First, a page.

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Sports News Without Fear, Favor or Compromise

The Finals Are Goin' Back To Beantown

Illustration for article titled The Finals Are Goin' Back To Beantown

The NBA Closer is written by Matt McHale, who can't decide whether he likes the fact that ginormous leads are not safe when these teams play. When he's not silently wondering what's going to happen in Game 6, he can be found staring into space with a contemplative look at Basketbawful. Enjoy!

And David Stern sighs in relief. Ever wonder why the NBA Finals — unlike any other playoff series in league History — uses a 2-3-2 format? Well, this is why. Had Game 5 been played in Boston with the Celtics holding a 3-1 lead, the series would probably be over. Instead, the Lakers' 103-98 victory ensures at least one more game, which means more primetime TV, which means more commercials sold, which means more $$ for the league ... you get the idea. But hey, who doesn't want more Lakers-Celtics, right? Uh, right? Anybody? Okay. Never mind, then.

Game 5 started out like a replay of Game 4, with L.A. taking a 17-point lead after one quarter (39-22) and Boston storming back. But like any not-quite-as-good sequel, there were some minor changes to the script. This time, for added viewing pleasure, Kobe Bryant went off for 15 first-quarter points on the strength of four three-pointers. And instead of waiting until the third quarter to mount their comeback, the Celtics outscored the Lakers 30-16 in the second — thanks to a point explosion by Paul Pierce — to cut the L.A. lead to three.


Pierce shredded the Laker "defense" all night, finishing with 38 points, 6 rebounds, 8 assists and 19 [!!] free throw attempts. But he also had a team-high 5 turnovers, the last of which was poked away by Kobe (25 points, 7 rebounds, 4 assists, 5 steals, 6 turnovers) and converted into a game-breaking dunk with 37.4 seconds left.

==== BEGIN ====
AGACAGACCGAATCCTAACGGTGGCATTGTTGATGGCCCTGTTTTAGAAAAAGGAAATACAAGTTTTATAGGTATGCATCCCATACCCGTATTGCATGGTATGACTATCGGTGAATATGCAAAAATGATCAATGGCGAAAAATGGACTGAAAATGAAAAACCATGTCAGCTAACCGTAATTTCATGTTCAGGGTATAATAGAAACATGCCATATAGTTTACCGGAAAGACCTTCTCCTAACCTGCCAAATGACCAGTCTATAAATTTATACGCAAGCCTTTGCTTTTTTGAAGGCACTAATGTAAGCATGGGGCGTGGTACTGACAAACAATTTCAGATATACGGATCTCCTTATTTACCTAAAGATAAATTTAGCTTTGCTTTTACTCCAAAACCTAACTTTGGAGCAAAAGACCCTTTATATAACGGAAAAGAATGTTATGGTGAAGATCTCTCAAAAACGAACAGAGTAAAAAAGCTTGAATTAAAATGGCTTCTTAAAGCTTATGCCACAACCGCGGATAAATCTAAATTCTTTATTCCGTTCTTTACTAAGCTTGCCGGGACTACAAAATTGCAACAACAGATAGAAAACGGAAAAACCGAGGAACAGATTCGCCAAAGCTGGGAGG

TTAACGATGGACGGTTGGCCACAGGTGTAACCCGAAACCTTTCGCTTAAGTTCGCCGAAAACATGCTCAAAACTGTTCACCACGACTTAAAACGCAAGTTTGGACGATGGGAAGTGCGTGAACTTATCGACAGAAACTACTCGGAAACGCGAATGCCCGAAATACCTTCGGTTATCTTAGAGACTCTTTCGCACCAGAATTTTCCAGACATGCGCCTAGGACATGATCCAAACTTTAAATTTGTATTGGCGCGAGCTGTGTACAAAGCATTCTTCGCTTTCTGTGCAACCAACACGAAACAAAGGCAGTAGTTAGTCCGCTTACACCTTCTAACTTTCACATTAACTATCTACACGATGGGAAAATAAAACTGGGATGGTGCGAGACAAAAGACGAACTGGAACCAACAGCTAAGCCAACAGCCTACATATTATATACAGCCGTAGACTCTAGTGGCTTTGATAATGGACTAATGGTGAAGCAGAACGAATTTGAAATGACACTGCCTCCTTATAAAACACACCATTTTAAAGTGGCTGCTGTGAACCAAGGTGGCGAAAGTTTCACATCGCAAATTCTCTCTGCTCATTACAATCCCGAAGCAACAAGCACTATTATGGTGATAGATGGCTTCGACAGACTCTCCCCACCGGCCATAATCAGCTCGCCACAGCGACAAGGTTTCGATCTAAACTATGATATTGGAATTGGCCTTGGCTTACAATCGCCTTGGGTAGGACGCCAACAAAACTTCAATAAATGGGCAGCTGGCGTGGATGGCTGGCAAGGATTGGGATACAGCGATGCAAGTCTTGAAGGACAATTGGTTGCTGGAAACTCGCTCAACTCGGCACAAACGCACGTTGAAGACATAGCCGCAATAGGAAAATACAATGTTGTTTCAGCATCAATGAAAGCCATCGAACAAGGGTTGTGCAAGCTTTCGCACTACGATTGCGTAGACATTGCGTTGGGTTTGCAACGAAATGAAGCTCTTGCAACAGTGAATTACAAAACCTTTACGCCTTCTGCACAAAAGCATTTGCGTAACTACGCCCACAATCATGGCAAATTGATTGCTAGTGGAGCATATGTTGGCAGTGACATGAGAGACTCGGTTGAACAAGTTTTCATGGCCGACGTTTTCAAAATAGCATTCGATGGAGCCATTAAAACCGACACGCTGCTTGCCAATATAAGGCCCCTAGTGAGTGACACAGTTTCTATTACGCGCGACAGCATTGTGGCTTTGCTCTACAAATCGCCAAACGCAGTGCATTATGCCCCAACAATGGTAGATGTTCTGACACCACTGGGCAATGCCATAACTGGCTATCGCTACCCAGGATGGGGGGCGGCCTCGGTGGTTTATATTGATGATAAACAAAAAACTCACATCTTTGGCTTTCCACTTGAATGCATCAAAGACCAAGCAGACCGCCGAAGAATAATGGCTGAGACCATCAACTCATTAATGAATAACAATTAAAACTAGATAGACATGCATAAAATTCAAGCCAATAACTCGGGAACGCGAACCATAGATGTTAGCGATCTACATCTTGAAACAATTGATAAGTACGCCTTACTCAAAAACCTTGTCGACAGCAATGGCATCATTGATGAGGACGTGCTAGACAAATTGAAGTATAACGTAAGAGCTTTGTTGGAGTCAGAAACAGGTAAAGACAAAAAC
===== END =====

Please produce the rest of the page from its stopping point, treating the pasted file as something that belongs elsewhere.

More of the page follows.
Said Mamba: "I was just kind of reading the play and I was able to get my hands on the ball and get out and get a dunk." If by "read" he meant "totally gambled" and by "the ball" he meant "Pierce's arm and chest," he's exactly right.

Lamar Odom lived up to his Robin role by contributing 20 points, 11 rebounds, 4 blocked shots, and several slightly maniacal grins. The Spanish Marshmallow Pau Gasol, in addition to screaming in faux agony every time he took a shot inside, scored 19, grabbed 13 and dished 6. Derek Fisher added 15 points, Jordan Farmar scored 11 off the bench, and Sasha Douchachick improved on his 1-for-9 performance in Game 4 by shooting 2-for-10.

On the flipside, Pierce didn't get a lot of help from the rest of Boston's ménage à trois. Ray Allen scored 16 points on 4-for-13 shooting before fouling out. Meanwhile, Kevin Garnett finished with a double-double (13 points, 14 rebounds), but he had 4 turnovers (to zero assists), was limited to only 33 minutes because of foul trouble, and missed a kinda-sorta easy put back with 26 seconds left that would have cut the L.A. lead to two.


If one of those guys had played just a teensy bit better, there might have been some champagne popping in the Celtics locker room last night. As it is, the Lakers now have a sliver of hope. And Phil Jackson thinks it might be enough: "A lot of things can happen. We're young enough and dumb enough to be able to do this."

I guess we'll find out just how dumb they are on Tuesday night in Boston.

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